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Should Images of War Be Censored?

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Should War Images Be Posted Publicly?

This is a highly contested issue currently in the United States of America. It goes beyond the Democrat vs. Republican debate it also affects the press and the government. The press feels that in showing these graphic images of war and suffering society will get a better look at who suffers the most and what the "cost" of war really looks like. They will argue that the monetary cost is not greater than the loss of life and the psychological distress that come with it. On the other hand, the government believes that in showing the horrific imagery of war will do more damage to soldiers coming home from the war and their families. Some will also contend that the images will cause more hatred toward a country or society. Some will even go further in their ideology of saying that these images may be altered in ways to portray an enemy being a lot worse than we think using current technology.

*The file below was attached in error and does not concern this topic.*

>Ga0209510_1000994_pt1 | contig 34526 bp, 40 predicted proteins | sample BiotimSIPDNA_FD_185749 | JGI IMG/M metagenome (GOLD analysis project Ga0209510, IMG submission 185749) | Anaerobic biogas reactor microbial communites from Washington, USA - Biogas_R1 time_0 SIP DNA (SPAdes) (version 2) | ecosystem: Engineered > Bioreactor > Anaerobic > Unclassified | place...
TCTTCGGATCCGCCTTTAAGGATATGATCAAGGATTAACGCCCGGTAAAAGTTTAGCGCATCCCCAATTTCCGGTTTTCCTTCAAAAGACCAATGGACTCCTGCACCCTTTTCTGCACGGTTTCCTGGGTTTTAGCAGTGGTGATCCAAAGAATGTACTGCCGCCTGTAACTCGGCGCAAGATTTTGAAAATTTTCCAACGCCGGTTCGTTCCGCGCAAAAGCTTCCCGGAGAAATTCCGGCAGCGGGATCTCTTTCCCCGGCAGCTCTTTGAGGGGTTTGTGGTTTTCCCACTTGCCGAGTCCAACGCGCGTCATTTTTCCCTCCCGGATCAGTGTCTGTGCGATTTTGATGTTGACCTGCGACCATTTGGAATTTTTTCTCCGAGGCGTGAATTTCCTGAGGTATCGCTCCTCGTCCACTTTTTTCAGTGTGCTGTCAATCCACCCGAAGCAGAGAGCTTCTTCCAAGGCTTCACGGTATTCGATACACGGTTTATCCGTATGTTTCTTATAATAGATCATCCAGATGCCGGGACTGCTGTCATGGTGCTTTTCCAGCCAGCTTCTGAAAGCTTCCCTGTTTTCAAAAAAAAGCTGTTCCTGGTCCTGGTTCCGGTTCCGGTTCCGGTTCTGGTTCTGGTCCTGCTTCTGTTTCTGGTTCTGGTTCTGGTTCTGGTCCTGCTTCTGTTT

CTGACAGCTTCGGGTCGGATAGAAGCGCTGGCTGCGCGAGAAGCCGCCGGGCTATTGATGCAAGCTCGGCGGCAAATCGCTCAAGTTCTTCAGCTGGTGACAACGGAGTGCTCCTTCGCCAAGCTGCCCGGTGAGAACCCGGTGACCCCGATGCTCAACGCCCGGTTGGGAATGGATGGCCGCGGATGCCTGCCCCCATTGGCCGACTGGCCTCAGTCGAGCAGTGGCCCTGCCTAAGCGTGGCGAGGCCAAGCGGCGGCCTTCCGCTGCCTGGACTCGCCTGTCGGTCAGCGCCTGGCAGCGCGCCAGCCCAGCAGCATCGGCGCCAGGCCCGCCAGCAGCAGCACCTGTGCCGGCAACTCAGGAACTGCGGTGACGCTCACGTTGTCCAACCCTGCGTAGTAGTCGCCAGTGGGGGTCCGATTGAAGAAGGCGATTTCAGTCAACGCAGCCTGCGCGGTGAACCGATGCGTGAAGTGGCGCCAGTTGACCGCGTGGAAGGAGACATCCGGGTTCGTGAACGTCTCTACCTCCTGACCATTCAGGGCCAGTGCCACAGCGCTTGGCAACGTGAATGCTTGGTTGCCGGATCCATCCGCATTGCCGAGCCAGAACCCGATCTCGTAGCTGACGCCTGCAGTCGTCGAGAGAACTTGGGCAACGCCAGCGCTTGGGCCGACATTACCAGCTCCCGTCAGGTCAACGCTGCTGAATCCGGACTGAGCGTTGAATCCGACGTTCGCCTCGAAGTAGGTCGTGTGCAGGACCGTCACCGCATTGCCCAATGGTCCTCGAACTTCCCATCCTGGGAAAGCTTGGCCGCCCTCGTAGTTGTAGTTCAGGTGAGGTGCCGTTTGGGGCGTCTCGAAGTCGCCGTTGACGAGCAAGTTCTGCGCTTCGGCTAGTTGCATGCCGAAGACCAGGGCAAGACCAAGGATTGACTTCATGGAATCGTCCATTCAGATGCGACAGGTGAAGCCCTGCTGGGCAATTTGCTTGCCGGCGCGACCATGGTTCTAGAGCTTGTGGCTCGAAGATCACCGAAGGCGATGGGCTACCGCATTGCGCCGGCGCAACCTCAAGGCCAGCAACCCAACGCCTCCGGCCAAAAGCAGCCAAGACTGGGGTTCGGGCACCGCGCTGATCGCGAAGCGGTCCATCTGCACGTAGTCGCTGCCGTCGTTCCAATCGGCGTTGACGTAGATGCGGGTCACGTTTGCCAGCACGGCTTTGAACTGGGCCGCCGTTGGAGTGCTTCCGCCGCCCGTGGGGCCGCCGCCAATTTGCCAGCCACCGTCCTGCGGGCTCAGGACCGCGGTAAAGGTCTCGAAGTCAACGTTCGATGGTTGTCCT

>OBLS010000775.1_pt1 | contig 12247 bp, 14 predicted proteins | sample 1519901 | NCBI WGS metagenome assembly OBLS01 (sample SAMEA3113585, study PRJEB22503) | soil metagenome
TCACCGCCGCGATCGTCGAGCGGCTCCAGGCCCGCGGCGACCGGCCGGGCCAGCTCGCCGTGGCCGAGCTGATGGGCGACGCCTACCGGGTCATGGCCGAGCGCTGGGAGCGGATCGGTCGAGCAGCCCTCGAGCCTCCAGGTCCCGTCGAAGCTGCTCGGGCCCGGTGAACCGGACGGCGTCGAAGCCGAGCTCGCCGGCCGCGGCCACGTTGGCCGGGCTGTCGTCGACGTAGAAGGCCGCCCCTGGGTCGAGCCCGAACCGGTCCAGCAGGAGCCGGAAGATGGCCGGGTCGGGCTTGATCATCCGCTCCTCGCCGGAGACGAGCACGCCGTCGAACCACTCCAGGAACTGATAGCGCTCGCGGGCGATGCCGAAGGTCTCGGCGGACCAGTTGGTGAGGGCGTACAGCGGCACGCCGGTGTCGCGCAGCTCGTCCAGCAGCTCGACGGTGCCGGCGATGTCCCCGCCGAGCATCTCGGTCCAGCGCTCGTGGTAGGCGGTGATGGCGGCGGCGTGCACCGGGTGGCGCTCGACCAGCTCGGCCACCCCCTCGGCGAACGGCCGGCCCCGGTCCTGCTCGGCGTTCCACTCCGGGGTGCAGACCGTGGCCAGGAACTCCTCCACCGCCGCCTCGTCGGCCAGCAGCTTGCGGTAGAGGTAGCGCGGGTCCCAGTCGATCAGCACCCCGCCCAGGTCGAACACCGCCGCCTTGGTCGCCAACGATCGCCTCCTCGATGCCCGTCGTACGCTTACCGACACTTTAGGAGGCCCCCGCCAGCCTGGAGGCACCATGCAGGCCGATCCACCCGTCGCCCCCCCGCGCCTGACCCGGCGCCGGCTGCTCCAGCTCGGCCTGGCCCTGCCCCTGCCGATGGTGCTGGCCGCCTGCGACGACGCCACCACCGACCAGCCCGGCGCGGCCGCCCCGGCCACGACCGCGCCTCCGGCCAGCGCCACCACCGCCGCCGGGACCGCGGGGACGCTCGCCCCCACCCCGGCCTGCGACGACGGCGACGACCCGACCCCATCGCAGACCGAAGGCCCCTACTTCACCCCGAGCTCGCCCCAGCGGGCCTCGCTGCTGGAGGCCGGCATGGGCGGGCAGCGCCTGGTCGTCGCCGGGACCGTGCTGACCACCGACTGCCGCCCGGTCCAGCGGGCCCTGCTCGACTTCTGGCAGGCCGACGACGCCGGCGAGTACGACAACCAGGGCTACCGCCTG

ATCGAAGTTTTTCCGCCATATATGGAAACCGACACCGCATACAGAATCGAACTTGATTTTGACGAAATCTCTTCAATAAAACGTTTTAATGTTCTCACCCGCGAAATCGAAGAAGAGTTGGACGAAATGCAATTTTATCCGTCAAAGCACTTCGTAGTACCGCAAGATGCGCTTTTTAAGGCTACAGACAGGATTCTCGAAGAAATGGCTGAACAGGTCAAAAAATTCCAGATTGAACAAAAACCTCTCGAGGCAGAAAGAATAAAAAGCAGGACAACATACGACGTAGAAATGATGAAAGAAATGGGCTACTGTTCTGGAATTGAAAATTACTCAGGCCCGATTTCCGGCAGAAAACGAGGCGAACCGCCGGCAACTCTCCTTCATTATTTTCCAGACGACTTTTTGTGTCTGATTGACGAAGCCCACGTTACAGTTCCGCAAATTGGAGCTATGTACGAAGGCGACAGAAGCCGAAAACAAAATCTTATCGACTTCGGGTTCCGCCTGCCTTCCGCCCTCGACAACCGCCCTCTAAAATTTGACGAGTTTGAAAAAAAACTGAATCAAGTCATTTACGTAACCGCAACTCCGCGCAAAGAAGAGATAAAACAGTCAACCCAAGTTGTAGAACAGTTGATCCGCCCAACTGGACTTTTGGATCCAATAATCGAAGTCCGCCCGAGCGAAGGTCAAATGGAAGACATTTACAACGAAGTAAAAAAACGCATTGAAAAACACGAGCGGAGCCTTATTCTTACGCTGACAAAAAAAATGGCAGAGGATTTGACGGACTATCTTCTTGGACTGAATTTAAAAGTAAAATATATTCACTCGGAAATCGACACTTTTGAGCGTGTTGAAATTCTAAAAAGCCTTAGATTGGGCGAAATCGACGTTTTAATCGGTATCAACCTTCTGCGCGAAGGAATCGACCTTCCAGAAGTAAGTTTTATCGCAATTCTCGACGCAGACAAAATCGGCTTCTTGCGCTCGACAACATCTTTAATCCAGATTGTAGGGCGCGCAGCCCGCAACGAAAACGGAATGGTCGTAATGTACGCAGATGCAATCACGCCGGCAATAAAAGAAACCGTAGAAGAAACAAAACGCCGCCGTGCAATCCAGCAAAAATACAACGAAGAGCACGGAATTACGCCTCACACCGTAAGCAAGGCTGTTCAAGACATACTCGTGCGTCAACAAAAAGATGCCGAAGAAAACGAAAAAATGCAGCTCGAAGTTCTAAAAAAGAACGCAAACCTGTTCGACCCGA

A distraught father holds the body of his child as South Vietnamese Rangers look down from their armored vehicle, March 19, 1964. The child was killed as government forces pursued guerrillas into a village near the Cambodian border.

A distraught father holds the body of his child as South Vietnamese Rangers look down from their armored vehicle, March 19, 1964. The child was killed as government forces pursued guerrillas into a village near the Cambodian border.

What are considered war images?